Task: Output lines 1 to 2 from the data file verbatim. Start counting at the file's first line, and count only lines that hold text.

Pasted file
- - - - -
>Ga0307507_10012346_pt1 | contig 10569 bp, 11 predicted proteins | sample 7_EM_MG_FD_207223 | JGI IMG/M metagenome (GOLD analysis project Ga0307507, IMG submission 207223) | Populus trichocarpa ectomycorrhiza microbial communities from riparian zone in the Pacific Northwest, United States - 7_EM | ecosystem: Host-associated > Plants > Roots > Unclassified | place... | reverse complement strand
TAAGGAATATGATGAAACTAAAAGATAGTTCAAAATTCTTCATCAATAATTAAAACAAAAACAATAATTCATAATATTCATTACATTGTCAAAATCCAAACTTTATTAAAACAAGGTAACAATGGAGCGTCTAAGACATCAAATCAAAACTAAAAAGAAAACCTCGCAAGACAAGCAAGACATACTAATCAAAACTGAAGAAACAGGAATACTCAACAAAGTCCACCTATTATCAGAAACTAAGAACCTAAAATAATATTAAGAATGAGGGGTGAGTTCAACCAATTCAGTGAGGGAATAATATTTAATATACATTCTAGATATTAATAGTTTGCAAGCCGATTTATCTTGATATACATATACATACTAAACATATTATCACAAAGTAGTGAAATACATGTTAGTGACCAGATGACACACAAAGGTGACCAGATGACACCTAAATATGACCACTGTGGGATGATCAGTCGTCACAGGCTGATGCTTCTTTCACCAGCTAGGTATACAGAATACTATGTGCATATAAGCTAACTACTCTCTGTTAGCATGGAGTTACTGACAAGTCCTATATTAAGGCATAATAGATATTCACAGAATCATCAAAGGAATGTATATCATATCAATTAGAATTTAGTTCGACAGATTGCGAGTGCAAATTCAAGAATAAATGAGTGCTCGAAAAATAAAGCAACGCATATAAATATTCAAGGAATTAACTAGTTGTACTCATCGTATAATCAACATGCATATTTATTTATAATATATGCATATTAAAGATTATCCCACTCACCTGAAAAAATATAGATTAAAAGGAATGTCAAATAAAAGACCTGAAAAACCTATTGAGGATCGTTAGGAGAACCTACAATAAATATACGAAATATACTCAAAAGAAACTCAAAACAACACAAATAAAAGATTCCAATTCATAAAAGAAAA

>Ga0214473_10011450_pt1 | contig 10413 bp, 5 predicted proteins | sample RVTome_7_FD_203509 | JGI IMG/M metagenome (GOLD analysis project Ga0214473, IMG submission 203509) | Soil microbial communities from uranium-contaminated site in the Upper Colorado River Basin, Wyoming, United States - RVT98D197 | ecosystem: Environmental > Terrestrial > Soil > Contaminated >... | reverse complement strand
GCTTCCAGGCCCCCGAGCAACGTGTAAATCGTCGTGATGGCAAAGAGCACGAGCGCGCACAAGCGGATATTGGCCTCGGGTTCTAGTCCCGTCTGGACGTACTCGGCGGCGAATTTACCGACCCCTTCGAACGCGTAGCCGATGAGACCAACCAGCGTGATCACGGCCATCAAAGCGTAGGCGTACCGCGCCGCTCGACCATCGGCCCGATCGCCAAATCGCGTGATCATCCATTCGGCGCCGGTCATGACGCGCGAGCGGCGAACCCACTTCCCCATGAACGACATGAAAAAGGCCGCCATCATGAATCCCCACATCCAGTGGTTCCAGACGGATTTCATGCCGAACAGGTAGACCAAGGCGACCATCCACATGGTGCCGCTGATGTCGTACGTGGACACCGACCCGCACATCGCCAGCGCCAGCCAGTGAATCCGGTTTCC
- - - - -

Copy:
>Ga0307507_10012346_pt1 | contig 10569 bp, 11 predicted proteins | sample 7_EM_MG_FD_207223 | JGI IMG/M metagenome (GOLD analysis project Ga0307507, IMG submission 207223) | Populus trichocarpa ectomycorrhiza microbial communities from riparian zone in the Pacific Northwest, United States - 7_EM | ecosystem: Host-associated > Plants > Roots > Unclassified | place... | reverse complement strand
TAAGGAATATGATGAAACTAAAAGATAGTTCAAAATTCTTCATCAATAATTAAAACAAAAACAATAATTCATAATATTCATTACATTGTCAAAATCCAAACTTTATTAAAACAAGGTAACAATGGAGCGTCTAAGACATCAAATCAAAACTAAAAAGAAAACCTCGCAAGACAAGCAAGACATACTAATCAAAACTGAAGAAACAGGAATACTCAACAAAGTCCACCTATTATCAGAAACTAAGAACCTAAAATAATATTAAGAATGAGGGGTGAGTTCAACCAATTCAGTGAGGGAATAATATTTAATATACATTCTAGATATTAATAGTTTGCAAGCCGATTTATCTTGATATACATATACATACTAAACATATTATCACAAAGTAGTGAAATACATGTTAGTGACCAGATGACACACAAAGGTGACCAGATGACACCTAAATATGACCACTGTGGGATGATCAGTCGTCACAGGCTGATGCTTCTTTCACCAGCTAGGTATACAGAATACTATGTGCATATAAGCTAACTACTCTCTGTTAGCATGGAGTTACTGACAAGTCCTATATTAAGGCATAATAGATATTCACAGAATCATCAAAGGAATGTATATCATATCAATTAGAATTTAGTTCGACAGATTGCGAGTGCAAATTCAAGAATAAATGAGTGCTCGAAAAATAAAGCAACGCATATAAATATTCAAGGAATTAACTAGTTGTACTCATCGTATAATCAACATGCATATTTATTTATAATATATGCATATTAAAGATTATCCCACTCACCTGAAAAAATATAGATTAAAAGGAATGTCAAATAAAAGACCTGAAAAACCTATTGAGGATCGTTAGGAGAACCTACAATAAATATACGAAATATACTCAAAAGAAACTCAAAACAACACAAATAAAAGATTCCAATTCATAAAAGAAAA